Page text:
It’s the holy grail of getting healthy, but it’s also one of the toughest things to achieve: finally losing that wobbly, jiggly muffin top or beer belly that ruins the look of your clothes (not to mention your self-confidence!) But losing that stubborn fat is possible – you just have to ignore all the hype and stick with what actually works.
And, speaking of hype… first, let’s debunk some myths.
Myth #1: Popping pills is the answer… if you can just find the right one.
Despite all the marketing, media claims, Facebook testimonials and advice from all sources, there is no magical diet, pill, or potion that will give you extreme, consistent or safe fat loss. You read that right – none, zip, zero. No matter how amazing the latest fad may sound, it’s just that – a fad (and it’s usually been concocted to make someone a lot of money).
The unfortunate truth is that – despite what you may think – it takes the body a relatively long time to put on fat, so we shouldn’t be too surprised that it can also be quite difficult to burn it off again.
The rate at which we gain and lose fat depends on a number of factors, from gender to genetics, nutrition, exercise levels, and stress. Obviously, some of these we can change, some we can’t. But having a greater understanding of how and why our bodies are the way they are can only help in our battle to beat the bulge.
Myth #2: Exercising like a madman is enough to create the lean muscular physique you’re dreaming of.
The truth is that you cannot out-exercise poor nutrition. A full 80 percent of your success in shedding the pounds will be down to what you eat. (And yes, we all know people who seem to get away with eating whatever they like, but they’re undoubtedly taking a toll on their bodies in many other ways, particularly if they aren’t getting sufficient nutrients.)
You may think, why even bother with exercise if it’s only going to contribute 20 percent of my fat loss? The answer is that exercise is not just about burning excess calories. With the right plan, you can also influence your metabolic rate, how your body stores and uses its energy sources, your hormone production (which influences energy levels, stress and circadian rhythms), as well as your muscle tone. When you combine this with all the other health benefits, and the feel-good factor, why wouldn’t you exercise?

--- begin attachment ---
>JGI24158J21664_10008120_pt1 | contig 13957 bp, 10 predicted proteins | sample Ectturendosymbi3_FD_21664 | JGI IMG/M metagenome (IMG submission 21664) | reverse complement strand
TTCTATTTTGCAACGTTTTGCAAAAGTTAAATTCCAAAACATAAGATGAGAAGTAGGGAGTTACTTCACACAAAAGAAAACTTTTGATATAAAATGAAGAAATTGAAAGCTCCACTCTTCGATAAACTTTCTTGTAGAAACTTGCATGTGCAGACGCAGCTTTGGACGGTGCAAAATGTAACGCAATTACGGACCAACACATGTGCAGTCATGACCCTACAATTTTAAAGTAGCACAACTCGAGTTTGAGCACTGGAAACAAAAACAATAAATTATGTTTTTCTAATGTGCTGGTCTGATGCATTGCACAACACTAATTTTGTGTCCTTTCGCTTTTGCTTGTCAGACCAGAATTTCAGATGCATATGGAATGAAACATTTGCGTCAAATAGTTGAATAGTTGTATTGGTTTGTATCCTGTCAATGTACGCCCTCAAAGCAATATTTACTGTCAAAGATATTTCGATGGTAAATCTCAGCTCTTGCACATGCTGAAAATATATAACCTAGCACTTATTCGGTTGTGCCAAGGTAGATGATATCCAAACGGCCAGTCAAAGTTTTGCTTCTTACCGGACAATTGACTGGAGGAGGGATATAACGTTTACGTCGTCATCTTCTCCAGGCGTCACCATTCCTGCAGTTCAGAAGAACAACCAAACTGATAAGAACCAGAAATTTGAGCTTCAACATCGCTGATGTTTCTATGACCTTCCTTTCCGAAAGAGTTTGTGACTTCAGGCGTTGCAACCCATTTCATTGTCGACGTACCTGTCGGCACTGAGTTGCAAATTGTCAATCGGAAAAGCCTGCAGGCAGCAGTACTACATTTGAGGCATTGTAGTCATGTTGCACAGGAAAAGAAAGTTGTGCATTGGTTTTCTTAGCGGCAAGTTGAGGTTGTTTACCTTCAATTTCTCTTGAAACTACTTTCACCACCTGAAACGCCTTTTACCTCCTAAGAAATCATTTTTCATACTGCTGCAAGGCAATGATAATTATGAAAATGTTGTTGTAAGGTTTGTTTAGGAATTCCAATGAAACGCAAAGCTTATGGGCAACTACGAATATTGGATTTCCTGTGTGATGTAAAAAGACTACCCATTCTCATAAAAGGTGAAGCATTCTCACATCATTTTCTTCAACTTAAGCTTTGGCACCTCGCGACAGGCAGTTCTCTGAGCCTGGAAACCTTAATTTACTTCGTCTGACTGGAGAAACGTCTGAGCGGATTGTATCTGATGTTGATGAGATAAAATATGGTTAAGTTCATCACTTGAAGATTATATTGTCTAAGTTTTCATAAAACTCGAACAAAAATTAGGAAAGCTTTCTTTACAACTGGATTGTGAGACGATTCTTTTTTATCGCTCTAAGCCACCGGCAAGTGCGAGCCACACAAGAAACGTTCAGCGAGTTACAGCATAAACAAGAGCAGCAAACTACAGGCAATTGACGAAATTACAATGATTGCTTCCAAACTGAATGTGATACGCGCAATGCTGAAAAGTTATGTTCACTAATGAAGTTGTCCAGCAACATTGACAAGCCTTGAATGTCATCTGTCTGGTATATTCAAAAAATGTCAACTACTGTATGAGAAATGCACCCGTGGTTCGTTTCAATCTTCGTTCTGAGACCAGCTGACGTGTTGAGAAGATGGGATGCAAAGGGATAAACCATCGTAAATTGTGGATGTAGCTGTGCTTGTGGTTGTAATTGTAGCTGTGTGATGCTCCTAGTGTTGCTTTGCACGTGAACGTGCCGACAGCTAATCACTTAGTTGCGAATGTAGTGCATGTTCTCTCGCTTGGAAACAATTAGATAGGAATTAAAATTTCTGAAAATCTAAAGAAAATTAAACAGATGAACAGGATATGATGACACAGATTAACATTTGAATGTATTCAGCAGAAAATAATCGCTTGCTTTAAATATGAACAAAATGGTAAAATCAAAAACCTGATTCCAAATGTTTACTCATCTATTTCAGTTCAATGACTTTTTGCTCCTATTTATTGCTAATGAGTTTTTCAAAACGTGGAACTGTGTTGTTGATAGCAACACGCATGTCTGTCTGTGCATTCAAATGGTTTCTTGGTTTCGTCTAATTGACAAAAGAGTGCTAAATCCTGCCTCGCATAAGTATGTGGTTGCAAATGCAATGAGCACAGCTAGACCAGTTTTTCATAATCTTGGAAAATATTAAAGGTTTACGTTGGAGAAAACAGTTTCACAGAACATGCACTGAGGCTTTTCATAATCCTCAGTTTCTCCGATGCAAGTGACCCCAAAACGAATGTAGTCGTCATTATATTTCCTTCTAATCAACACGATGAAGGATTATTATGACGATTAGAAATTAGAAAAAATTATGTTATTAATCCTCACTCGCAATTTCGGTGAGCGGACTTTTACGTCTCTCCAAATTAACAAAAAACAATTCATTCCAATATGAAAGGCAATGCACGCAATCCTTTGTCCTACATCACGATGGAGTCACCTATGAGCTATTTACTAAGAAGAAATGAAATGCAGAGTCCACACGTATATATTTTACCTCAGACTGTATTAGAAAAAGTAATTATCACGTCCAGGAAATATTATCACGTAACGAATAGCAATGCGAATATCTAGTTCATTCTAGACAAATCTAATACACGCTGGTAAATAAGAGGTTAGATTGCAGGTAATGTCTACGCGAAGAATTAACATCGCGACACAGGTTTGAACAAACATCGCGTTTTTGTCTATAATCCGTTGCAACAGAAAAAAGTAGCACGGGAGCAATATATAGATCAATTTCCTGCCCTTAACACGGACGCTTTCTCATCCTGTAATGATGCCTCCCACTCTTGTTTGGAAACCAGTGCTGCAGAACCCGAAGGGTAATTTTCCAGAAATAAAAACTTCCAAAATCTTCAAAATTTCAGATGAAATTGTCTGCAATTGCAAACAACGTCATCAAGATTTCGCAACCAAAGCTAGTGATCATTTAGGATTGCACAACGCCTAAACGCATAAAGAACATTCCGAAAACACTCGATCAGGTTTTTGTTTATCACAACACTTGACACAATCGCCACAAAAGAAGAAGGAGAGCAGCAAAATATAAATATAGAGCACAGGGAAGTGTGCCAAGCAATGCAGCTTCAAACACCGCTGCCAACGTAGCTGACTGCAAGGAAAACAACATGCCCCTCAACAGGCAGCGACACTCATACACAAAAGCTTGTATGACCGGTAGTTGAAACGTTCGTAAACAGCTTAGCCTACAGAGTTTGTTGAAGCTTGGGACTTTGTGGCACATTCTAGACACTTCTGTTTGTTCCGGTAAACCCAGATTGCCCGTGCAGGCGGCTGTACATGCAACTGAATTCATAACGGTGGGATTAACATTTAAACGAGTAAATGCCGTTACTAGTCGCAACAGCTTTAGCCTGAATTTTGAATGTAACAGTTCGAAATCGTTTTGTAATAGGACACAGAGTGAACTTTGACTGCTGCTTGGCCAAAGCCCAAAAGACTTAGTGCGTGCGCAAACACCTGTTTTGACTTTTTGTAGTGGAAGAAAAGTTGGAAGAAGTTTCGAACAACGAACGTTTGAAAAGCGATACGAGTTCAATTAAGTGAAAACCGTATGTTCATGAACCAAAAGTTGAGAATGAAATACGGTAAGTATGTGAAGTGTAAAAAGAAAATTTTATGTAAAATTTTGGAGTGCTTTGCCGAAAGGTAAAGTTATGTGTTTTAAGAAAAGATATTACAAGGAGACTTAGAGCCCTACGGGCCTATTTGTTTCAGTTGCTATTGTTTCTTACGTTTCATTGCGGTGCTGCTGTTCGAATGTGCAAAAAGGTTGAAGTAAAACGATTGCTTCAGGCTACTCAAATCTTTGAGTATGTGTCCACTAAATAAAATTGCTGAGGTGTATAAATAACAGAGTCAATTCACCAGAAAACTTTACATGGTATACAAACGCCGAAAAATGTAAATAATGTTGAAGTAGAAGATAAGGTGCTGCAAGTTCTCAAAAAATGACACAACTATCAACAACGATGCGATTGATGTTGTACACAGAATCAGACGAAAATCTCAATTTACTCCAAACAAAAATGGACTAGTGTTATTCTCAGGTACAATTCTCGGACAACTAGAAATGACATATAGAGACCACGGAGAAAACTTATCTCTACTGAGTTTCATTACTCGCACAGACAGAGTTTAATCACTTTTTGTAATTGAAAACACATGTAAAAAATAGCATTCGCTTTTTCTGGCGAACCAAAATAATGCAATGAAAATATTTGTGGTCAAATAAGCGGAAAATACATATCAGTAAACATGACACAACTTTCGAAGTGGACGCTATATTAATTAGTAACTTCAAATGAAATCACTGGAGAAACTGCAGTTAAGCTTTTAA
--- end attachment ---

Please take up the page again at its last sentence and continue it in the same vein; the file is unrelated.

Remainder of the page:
Myth #3: Low-carb is the only way to go.
Sugar is currently being demonised throughout the media, and possibly rightly so. Instead, we’re told, a low-carb, high fat, high-protein diet is now all the rage. Although this may make great headlines, what you’re not being told is that the effects of this type of diet can be quite short-lived, and eating this way has other health implications. A diet that’s too low in fibre can lead to gut problems, excess protein can cause kidney issues, low-carb affects some people’s mood, and a lack of nutrients can cause inflammation, oxidation and poor immunity.
There are a whole array of diets out there to choose from, and each of them have worked for many people – and not for countless others. The real trick is to provide some structure to your meals. If you can find a diet that looks palatable and sustainable, then go for it – you’ll see results if you stick to it.
Here’s the rub, though. Many successful dieters regain the weight, and more, within 12 months of coming off the plan. The trick to avoiding this is to steadily introduce small, but sustainable changes to your lifestyle and eating habits – this means that in the long term, you will be more successful.
Here are 5 simple changes you can make to trigger fat loss in a healthy and balanced way.
1) It’s all about proportion. A healthy lunch and dinner should be made up of 40% vegetables (as many colours as possible), 40% meat or other protein (as unprocessed as possible), and 20% whole grains or starchy veg (brown rice, quinoa, squash, sweet potato, etc).
2) Water is even more important than you think. Drinking a large glass of water 30 minutes before each meal won’t just help you stay hydrated – it could help you lose a lot more weight, too. A recent study at the University of Birmingham found that subjects who drank 500ml of water before each meal lost an amazing five times as much weight as those who didn’t drink anything before meals.
3) Plan your (healthy) snack, and snack your plan. If you’ve got something healthy to nosh on when hunger strikes, that croissant won’t even get a look in. Some excellent choices are a small handful of almonds, some unsweetened Greek yoghurt, berries, eggs, or hummus and veg sticks.
4) Turn out the lights. Getting at least 7 1/2 hours sleep each night will leave you well-rested – and can help reduce stress levels, which in turn makes it easier to stick to your plan and lose weight.
5) Work out less – but harder. High intensity interval training sounds too good to be true – how can you spend less time at the gym, but get better results? The trick is that instead of spending a slow-and-steady hour on the treadmill, you’ll need to do short bursts of exercise at close to your maximum level – either by doing cardio sprints or high-intensity resistance training. It demands a good bit of effort, but the results can be amazing.